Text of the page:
Anyone who commits a crime enters the system and costs society a lot of money. If we can prevent recidivism, the benefits will be huge.
If we look specifically at what can be changed through the counselling that the probation service offers its clients, we are talking about their attitude, drug abuse, health, housing, starting a training course or finding a job, and changes in income. All these elements influence the likelihood of
recidivism and so they affect increases or reductions in crime. Less crime produces a list of welfare benefits, such as damage prevention, improved living environments in neighbourhoods, and the costs of safeguarding safety that do not have to be incurred. After all, fewer offences mean fewer investigations, fewer lawyers and a reduction in the entire administrative organisation underlying these things. Attila: ‘Anyone who commits a crime enters the system and costs society a lot of money. If we can prevent recidivism, the benefits will be huge. Subjective safety is also a factor. Feeling safer as a society has benefits for all of us. We are trying to create as complete a picture as possible of all the benefits that can be achieved from the work the probation service does.
Of course, what we would really like to see is people making a meaningful contribution to society again, for instance by going on a course or finding a job. Their debts are reduced,and they need less social or medical support. Identifying and listing all those welfare aspects requires a diverse research team: quantitative and qualitative researchers, a public administration expert, a sociologist and a safety expert, plus a lawyer. Students who are affiliated with our research group also come to us from all kinds of study programmes. For instance, they may be studying Social Legal Services, Public Administration or Applied Psychology. The students share an interest in this subject and learn to speak one another’s language. It's fantastic. Our provisional calculation models give a first impression of the extent of the various costs and benefits to society, but we need to deepen our knowledge.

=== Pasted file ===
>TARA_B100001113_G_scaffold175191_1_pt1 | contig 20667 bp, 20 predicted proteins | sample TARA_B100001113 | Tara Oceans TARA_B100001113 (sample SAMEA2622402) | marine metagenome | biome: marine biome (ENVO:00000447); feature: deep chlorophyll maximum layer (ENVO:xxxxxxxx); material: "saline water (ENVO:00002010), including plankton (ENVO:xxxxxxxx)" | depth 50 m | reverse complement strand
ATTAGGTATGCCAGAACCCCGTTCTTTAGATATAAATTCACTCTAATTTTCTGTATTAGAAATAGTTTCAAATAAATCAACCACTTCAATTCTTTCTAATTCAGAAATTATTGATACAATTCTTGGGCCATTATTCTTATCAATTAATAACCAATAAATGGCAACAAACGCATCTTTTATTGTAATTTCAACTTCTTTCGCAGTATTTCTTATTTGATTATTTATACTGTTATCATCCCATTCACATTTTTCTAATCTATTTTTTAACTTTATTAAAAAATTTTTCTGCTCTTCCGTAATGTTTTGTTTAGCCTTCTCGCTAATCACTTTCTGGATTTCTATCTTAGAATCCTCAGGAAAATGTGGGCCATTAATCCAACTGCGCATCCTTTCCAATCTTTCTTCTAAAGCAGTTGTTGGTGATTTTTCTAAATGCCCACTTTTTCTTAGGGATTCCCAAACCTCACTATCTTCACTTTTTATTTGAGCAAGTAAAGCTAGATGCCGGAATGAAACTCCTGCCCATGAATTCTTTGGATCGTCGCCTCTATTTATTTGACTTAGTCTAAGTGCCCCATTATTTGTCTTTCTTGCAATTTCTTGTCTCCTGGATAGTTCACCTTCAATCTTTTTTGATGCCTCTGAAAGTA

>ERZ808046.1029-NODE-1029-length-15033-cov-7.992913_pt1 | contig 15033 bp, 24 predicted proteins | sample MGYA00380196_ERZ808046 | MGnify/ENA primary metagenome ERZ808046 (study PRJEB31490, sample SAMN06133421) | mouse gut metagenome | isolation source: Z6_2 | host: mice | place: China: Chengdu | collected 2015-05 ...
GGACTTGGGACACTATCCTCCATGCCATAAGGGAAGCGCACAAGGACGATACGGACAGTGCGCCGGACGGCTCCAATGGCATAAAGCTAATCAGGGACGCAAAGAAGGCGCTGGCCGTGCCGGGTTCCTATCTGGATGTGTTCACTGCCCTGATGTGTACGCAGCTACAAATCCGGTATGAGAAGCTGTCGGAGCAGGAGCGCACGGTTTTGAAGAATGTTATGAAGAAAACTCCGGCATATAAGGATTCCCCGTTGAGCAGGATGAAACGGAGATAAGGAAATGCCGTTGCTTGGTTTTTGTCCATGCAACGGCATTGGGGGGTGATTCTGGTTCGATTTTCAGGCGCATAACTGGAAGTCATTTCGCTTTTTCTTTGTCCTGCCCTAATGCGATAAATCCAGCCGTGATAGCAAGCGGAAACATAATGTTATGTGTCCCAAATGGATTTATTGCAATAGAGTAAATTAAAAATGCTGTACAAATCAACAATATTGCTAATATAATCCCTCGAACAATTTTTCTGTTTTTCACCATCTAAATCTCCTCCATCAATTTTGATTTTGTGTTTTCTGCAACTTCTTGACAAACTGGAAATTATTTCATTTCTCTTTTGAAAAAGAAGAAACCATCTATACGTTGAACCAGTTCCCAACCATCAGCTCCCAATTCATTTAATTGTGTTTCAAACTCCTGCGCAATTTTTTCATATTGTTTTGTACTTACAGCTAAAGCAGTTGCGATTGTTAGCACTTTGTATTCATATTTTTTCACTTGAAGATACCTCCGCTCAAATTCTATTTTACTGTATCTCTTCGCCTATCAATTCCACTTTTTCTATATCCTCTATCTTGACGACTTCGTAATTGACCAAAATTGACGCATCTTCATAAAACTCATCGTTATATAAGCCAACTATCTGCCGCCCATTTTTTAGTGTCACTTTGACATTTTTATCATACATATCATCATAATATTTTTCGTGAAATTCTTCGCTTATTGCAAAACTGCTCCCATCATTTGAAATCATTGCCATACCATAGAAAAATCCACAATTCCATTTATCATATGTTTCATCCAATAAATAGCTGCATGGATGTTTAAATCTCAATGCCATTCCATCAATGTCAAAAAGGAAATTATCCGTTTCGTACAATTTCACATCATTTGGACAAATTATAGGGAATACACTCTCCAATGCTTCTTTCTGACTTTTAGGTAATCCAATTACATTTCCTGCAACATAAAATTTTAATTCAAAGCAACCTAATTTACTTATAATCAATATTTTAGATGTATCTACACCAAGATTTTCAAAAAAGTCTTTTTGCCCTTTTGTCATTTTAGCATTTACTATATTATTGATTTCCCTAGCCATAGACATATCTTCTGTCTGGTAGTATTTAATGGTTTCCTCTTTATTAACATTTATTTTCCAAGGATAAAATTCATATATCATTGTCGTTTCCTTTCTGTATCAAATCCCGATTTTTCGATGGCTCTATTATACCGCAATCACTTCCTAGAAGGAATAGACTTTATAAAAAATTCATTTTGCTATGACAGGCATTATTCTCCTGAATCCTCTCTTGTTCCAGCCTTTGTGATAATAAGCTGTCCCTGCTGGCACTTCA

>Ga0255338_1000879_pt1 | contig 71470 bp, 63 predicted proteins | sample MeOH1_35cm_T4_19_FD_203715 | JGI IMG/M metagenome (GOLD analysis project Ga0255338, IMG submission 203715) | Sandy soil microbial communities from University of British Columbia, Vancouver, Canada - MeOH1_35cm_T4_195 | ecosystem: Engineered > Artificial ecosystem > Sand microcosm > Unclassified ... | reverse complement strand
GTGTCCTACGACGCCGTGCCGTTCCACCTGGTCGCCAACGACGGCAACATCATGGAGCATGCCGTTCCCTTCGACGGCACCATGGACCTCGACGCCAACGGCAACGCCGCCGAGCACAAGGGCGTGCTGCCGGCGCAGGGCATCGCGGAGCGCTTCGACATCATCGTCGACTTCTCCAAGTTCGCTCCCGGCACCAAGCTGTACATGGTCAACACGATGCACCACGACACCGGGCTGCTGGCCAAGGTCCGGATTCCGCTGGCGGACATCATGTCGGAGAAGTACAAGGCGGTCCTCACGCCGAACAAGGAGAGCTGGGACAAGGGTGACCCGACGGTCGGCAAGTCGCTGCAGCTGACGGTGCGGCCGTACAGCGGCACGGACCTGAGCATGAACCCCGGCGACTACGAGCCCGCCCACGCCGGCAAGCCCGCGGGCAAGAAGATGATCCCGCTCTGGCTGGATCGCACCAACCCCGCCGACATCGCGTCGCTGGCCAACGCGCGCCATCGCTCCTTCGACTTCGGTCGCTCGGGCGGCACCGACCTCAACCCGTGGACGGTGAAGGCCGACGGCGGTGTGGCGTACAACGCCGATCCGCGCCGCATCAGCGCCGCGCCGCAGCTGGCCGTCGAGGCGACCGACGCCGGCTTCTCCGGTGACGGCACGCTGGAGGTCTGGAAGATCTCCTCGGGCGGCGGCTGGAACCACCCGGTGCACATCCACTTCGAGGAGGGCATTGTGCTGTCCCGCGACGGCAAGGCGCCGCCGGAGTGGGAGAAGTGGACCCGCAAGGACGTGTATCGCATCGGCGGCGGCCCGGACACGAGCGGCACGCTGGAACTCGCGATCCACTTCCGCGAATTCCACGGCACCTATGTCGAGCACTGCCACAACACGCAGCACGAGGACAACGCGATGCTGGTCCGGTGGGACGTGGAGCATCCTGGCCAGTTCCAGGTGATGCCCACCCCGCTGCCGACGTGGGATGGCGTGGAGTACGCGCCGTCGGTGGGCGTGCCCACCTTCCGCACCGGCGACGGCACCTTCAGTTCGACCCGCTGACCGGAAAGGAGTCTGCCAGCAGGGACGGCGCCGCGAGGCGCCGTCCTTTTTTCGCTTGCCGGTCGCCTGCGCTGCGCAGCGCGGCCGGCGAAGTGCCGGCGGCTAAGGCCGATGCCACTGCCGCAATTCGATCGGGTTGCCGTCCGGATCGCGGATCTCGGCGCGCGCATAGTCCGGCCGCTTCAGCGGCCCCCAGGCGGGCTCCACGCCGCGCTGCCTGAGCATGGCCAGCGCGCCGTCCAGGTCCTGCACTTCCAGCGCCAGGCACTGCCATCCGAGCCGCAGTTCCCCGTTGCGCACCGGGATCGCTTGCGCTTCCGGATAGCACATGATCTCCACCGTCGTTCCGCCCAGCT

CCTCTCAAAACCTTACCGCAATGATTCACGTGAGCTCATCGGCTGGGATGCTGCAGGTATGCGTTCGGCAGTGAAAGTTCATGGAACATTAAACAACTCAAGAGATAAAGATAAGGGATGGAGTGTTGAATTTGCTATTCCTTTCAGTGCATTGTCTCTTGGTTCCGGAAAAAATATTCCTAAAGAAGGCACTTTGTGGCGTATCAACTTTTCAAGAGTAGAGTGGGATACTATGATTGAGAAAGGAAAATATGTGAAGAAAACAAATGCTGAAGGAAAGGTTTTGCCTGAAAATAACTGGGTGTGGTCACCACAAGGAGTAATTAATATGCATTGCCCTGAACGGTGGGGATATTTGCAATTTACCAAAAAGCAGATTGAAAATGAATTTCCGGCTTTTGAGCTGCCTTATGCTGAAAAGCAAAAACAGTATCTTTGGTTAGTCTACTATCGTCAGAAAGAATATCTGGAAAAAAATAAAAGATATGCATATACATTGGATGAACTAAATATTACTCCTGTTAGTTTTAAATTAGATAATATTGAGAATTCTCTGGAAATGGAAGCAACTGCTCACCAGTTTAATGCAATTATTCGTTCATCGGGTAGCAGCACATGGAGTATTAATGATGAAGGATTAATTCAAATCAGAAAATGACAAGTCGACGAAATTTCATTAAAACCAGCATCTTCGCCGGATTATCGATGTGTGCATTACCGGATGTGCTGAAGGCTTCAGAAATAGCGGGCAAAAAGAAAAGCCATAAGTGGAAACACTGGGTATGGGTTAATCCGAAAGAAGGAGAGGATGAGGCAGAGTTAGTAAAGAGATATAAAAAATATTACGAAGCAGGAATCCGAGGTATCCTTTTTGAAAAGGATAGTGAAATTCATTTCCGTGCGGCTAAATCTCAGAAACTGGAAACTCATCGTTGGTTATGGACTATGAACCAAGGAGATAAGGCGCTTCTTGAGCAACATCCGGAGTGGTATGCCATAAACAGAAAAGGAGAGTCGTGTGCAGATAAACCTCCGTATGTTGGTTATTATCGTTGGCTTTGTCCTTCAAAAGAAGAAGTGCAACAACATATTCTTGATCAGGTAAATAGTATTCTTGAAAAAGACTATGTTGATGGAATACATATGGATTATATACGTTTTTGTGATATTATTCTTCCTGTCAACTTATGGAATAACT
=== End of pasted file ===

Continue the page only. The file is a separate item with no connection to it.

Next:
The students share an interest in this subject and learn to speak one another’s language. It's fantastic.
The authorisation that Statistics Netherlands granted us means that our research group will soon be able to carry out analyses on larger data sets. ‘We link the probation service data to the data from Statistics Netherlands, which in turn collects huge volumes of data on all kinds of social aspects in Dutch society. This could be about work, housing or how often people have a brush with the law. In our analyses we discuss several logical groups, at type level. Privacy at a personal level is fully guaranteed in this analysis, because we only include results at group level.
Our ambition is to implement our social cost-benefit analyses in a digital environment based on the type of group. It will be a system that supports decisions, one which not only gives us insight into results, but also one in which we can change the variables to see what the potential effects are. This will give the probation service the opportunity to account for its work and to substantiate strategic decisions. If the service can increase the financial and social benefits of its efforts, our Saxion research will not only have contributed to improved accountability but also to a better society. What’s more, the method we develop can also be used for other policy sectors in social work, healthcare and safety. You could say that we are using mathematics to improve social well-being.’